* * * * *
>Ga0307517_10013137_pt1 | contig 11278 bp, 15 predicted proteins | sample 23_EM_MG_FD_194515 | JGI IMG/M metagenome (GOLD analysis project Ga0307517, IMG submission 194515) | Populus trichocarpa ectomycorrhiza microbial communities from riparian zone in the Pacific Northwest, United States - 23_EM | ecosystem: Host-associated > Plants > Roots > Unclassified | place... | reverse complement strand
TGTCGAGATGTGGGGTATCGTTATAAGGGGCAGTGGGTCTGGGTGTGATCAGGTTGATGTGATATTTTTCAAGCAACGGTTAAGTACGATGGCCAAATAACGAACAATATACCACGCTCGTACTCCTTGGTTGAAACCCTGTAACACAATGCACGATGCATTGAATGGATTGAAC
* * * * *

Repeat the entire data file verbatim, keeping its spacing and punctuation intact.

>Ga0307517_10013137_pt1 | contig 11278 bp, 15 predicted proteins | sample 23_EM_MG_FD_194515 | JGI IMG/M metagenome (GOLD analysis project Ga0307517, IMG submission 194515) | Populus trichocarpa ectomycorrhiza microbial communities from riparian zone in the Pacific Northwest, United States - 23_EM | ecosystem: Host-associated > Plants > Roots > Unclassified | place... | reverse complement strand
TGTCGAGATGTGGGGTATCGTTATAAGGGGCAGTGGGTCTGGGTGTGATCAGGTTGATGTGATATTTTTCAAGCAACGGTTAAGTACGATGGCCAAATAACGAACAATATACCACGCTCGTACTCCTTGGTTGAAACCCTGTAACACAATGCACGATGCATTGAATGGATTGAAC